Resisting Arrest Charges – Gilbert
Resisting arrest charges in Gilbert occur when law enforcement alleges that an individual made some attempt to prevent them from effectuating an arrest upon them. We have seen cases where resisting arrest charges could have been filed but were not, and we have also seen cases where resisting arrest charges were filed but should not have been. It is largely up to the arresting officer to decide whether he/she think that charges should be filed. In any case, it is important you seek out guidance and assistance from a criminal defense lawyer familiar with these types of cases. Contact us at Rosenstein Law Group online here or by calling (480) 248-7666 to schedule your free consultation with one of our skilled criminal attorneys today.
Resisting Arrest from the Gilbert Police Department
Resisting arrest charges in Gilbert generally occur when law enforcement begins to attempt to apprehend or otherwise indicates that they will be placing an individual under arrest and that individual either:
- Steps away from the officer
- Pulls away from the officer
- Begins thrashing
- Stiffening up
- Becomes verbally aggressive
- Squares up with law enforcement
- Becomes limp
Penalties for Resisting Arrest in Gilbert, Arizona
As mentioned before, it really comes down to the officer’s perception of the incident, so this list is not exhaustive. It is very important to understand that a person is not justified in resisting arrest if they are innocent of the crime they are being alleged to have committed. This is a misconception and doing this will lead to further criminal charges against you.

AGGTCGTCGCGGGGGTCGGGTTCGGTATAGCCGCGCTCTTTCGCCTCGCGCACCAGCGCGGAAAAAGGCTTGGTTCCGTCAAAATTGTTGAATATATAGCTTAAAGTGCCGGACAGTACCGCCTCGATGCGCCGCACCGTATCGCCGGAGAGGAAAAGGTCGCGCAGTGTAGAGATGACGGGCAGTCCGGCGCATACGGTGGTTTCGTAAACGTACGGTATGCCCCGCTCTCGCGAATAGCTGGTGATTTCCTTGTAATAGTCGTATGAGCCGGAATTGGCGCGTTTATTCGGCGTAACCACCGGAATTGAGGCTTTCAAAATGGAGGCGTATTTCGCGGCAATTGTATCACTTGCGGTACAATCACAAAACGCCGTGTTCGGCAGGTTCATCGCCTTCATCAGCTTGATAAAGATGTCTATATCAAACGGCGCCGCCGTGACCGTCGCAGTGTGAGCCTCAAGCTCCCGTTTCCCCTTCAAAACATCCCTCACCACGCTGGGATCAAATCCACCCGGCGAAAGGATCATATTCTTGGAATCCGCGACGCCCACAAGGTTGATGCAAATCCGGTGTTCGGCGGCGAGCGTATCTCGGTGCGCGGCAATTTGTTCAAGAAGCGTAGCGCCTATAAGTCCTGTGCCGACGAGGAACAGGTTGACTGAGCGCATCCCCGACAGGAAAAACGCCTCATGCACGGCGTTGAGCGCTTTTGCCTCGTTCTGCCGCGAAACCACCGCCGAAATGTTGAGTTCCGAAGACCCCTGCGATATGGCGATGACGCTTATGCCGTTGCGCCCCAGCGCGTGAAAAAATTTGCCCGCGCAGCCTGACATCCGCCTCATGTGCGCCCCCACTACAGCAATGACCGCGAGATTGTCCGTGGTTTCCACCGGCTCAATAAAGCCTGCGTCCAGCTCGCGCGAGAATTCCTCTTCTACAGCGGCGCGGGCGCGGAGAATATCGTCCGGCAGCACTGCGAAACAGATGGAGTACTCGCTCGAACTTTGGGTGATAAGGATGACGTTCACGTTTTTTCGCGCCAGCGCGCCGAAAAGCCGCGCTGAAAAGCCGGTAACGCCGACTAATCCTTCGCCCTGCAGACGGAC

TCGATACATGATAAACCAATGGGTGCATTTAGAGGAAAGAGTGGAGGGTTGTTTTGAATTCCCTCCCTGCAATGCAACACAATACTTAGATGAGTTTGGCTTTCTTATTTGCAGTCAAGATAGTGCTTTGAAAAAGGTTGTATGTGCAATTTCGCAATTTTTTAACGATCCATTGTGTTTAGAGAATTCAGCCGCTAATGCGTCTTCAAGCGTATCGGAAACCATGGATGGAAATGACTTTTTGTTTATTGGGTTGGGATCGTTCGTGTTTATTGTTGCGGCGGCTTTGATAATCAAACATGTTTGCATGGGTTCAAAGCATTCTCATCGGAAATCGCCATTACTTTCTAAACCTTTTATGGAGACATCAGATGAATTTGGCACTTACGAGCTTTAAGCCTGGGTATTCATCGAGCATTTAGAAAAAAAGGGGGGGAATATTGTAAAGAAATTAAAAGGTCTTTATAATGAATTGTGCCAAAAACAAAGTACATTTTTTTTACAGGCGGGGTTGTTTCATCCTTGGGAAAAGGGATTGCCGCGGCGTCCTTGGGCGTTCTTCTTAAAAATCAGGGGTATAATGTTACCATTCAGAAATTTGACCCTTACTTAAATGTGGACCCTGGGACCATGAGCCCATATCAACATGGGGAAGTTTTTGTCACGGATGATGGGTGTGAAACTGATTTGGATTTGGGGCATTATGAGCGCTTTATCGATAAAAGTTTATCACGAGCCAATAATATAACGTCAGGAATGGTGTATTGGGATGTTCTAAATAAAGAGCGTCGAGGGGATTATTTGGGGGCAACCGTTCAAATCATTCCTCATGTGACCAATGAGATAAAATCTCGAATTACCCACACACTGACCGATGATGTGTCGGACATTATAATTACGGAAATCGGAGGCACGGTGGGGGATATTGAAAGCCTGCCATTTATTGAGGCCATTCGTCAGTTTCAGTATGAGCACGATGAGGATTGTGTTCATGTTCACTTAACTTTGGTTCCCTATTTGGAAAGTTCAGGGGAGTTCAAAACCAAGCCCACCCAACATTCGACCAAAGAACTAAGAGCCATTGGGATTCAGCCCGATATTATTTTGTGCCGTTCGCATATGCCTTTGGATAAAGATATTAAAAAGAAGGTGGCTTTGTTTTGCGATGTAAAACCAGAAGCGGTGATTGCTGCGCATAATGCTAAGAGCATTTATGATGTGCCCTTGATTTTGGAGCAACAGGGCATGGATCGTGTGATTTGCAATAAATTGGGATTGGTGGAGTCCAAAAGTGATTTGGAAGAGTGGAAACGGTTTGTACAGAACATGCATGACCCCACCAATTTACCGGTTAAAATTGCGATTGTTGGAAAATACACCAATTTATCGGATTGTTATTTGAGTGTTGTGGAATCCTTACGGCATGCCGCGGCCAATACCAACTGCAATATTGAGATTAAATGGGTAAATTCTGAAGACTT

Generally speaking, resisting arrest in Gilbert is a class 6 felony. However, if the crime is charged as “passive resisting arrest” then it will be charged as a class 1 misdemeanor. Again, whether your charge is a class 6 felony, or a class 1 misdemeanor will largely depend on the officer’s subjective state of mind
Gilbert Lawyer Defending Against Resisting Arrest Charges
Defending a resisting arrest charge can be fairly easy given that the crime is dependent on the state of mind of the individual being charged. For example, if a plain-clothed officer attempts to make an arrest and does not identify themselves as a peace officer, the charge of resisting arrest is not appropriate. Each case should be closely evaluated and combed through for errors made on the part of law enforcement.
There are many ways to try to mitigate charges to a lesser crime or launch a full-on defense to the charges and take the prosecution to task during a trial. An experienced and skilled defense attorney will be helpful in a favorable resolution to your case. If you would like to discuss your case with professional and dedicated defense attorneys, please call us at (480) 248-7666 to schedule a free consultation.
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